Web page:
Gregrie Merkel / Research / United Way of Central New Mexico
505 247 3671 xt 350 /

From: NonProfit and Voluntary Action Discussion Group [mailto:ARNOVA-L@LISTSERV.IUPUI.EDU] On Behalf Of Hildy Gottlieb
Sent: Thursday, February 03, 2011 1:39 PM
Subject: Re: Organizational Assessment tool

On 2/3/2011 10:27 AM, Beth Bagwell wrote:
Dear ARNOVAns,
I am currently looking for information regarding assessment tools for evaluating the overall performance of nonprofits. This will be used as an entry point for providing guidance to the nonprofit sector regarding strategic planning, etc. I’ve found some information on the website, but wanted to know of other tools that were recognized and user friendly.
Thank you,
Beth Bagwell

Beth’s question raises another question for me – one that has tugged at the back of my mind for a while. And that is the effectiveness of organizational assessments.

In my own experience, I have seen countless assessments, done by outside organizations who are well acclaimed for their methodologies. And from those assessments, I have pretty consistently seen several results, in no particular order:
• Nothing changes… and/or
• Plans are made to address issues raised in the assessment, but little is done to address the larger systemic issues at the heart of the symptoms, and symptoms soon re-occur (if any action is taken on the plans at all)… and/or • Organizational leaders feel no ownership of the assessment, finding themselves in the role of interviewees rather than the ones actually assessing the org themselves – or even determining what is important to assess. (Having been told they don’t know what to assess, they believe that and default to, “Well I guess we need an outsider…”) All assessment calculations are done by the outside entity performing the assessment, the final result of which is then presented to organizational leaders. Those leaders then determine which areas they agree with/ disagree with. Virtually none of what they read is surprising to them, but they don’t feel any ownership of the assessment because they neither designed nor executed it… and/or • Even assessments that are fully acted upon do not make a significant difference in the impact the organization has in the community, as assessments tend to measure organizational strength against internally-focused management checklists rather than answering the externally-focused question, “What difference does the organization want to make in the community, and what does it need to accomplish that?” …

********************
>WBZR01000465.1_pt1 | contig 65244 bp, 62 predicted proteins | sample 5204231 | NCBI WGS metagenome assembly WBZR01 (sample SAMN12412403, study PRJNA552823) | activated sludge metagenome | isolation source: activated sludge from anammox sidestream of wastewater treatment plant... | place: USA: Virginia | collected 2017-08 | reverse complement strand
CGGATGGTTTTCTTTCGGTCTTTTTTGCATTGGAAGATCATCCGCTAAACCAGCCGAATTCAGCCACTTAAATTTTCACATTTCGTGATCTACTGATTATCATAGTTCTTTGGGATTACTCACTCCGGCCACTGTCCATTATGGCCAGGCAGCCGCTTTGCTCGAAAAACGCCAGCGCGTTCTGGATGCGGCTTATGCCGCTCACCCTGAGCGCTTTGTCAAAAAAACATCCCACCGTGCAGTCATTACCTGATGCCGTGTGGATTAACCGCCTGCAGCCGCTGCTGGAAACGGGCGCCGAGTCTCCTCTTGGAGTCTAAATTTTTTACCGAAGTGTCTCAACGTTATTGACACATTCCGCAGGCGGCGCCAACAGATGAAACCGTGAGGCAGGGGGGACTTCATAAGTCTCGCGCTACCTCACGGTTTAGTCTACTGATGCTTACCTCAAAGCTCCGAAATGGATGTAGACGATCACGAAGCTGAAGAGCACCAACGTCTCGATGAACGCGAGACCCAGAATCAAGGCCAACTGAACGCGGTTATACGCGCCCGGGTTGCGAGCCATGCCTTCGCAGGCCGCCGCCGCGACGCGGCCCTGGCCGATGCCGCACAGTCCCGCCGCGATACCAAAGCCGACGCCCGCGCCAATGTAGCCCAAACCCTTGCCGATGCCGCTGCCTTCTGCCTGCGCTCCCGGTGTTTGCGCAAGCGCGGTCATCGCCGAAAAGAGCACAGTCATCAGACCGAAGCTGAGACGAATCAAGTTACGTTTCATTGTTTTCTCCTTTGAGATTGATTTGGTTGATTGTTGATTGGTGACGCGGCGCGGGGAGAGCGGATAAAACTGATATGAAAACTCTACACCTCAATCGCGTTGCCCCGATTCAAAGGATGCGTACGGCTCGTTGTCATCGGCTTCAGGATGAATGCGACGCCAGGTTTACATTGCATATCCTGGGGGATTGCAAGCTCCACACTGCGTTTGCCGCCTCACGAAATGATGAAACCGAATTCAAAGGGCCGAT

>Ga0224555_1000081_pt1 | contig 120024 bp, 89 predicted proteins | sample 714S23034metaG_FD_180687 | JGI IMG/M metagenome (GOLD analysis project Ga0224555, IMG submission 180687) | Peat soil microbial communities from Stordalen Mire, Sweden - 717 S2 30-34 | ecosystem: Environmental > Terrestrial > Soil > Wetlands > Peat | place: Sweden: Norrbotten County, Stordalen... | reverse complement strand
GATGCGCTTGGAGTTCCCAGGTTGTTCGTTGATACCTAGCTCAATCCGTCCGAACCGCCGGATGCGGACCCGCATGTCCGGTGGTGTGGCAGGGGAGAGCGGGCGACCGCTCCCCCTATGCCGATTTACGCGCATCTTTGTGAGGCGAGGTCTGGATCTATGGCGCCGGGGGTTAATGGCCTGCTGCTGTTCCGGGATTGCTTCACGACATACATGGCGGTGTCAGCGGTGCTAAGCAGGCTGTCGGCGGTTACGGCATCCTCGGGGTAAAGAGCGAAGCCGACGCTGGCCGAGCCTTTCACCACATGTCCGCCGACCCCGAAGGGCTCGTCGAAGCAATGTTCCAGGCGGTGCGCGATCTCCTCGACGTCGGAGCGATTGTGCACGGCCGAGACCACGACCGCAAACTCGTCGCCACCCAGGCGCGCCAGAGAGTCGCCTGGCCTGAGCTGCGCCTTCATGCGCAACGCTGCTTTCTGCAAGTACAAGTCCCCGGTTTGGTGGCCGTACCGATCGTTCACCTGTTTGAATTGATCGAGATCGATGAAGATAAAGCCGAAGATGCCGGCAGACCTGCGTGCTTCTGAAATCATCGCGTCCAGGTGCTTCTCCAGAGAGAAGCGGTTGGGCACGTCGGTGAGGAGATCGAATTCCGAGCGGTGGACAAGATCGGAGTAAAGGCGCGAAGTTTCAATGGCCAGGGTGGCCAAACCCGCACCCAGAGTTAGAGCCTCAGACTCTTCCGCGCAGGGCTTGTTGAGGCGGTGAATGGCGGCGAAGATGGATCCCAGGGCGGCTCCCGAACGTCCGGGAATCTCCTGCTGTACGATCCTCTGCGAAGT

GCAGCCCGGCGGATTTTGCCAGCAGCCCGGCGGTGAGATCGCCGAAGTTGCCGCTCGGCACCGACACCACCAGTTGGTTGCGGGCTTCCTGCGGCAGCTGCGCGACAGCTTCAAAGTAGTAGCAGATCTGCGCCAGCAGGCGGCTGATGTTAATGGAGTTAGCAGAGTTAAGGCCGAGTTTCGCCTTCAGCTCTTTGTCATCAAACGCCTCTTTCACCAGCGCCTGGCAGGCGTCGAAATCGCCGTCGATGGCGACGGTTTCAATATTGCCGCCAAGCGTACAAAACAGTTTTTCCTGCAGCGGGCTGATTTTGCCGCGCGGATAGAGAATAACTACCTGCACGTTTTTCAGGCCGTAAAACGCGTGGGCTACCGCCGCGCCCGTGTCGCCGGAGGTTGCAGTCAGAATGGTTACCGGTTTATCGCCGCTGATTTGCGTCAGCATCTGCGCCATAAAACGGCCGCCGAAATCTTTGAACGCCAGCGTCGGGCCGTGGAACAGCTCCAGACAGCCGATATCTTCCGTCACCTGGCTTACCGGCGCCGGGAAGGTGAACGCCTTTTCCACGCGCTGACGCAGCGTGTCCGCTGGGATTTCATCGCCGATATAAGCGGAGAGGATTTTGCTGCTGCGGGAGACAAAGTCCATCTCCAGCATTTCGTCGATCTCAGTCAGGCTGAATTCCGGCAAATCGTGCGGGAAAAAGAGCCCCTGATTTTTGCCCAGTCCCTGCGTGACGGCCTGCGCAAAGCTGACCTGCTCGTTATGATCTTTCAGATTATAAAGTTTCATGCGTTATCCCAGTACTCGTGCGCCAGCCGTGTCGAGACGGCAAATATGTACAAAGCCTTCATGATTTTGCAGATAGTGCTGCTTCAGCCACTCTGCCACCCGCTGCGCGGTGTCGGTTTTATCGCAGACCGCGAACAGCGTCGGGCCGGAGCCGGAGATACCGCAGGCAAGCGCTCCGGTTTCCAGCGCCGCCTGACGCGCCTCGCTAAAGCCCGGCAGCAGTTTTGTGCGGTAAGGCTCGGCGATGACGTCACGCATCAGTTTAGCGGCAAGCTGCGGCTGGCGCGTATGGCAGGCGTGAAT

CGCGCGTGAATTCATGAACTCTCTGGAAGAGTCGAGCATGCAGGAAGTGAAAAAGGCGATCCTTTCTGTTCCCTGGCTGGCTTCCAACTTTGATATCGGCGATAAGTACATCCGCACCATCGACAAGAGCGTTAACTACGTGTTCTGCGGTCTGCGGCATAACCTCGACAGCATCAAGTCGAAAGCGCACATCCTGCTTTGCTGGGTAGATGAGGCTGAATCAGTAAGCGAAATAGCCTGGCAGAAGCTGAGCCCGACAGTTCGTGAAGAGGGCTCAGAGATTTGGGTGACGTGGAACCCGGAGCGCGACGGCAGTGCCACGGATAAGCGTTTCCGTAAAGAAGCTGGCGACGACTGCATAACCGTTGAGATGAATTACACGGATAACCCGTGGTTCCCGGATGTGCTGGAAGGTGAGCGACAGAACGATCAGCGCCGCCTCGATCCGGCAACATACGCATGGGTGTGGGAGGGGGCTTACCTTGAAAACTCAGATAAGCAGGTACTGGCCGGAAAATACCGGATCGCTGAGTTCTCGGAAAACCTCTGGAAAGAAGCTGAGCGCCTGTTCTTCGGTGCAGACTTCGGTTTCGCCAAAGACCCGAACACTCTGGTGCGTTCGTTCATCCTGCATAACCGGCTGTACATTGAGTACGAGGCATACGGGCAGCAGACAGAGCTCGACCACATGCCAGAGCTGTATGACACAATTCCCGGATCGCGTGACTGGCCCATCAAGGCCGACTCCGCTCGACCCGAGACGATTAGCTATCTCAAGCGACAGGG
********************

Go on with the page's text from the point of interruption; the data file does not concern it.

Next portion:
Is this just my experience? Is there research into the extent to which (and/or what kind of) organizational assessment actually a) creates meaningful organizational change and b) increases the impact organizations have in their communities (the supposed goal of building strong orgs in the first place)?

Thanks for any observations any of you can share.


Hildy Gottlieb
Creating the Future
Making Visionary Community Change Practical
Twitter: @HildyGottlieb
Skype: HildyGottlieb

Complete instructions on managing subscriptions to ARNOVA-L, reviewing the archive of postings, and other useful information can be accessed from the link at the top right of the webpage at Complete instructions on managing subscriptions to ARNOVA-L, reviewing the archive of postings, and other useful information can be accessed from the link at the top right of the webpage at

Complete instructions on managing subscriptions to ARNOVA-L, reviewing the archive of postings, and other useful information can be accessed from the link at the top right of the webpage at

Read Full Post | Make a Comment ( None so far )


    Fundraising and Leadership Development through workplace giving, CFC = Combined Federal Campaign


    Subscribe Via RSS

    • Subscribe with Bloglines
    • Add your feed to Newsburst from CNET
    • Subscribe in Google Reader
    • Add to My Yahoo!
    • Subscribe in NewsGator Online
    • The latest comments to all posts in RSS


Liked it here?
Why not try sites on the blogroll...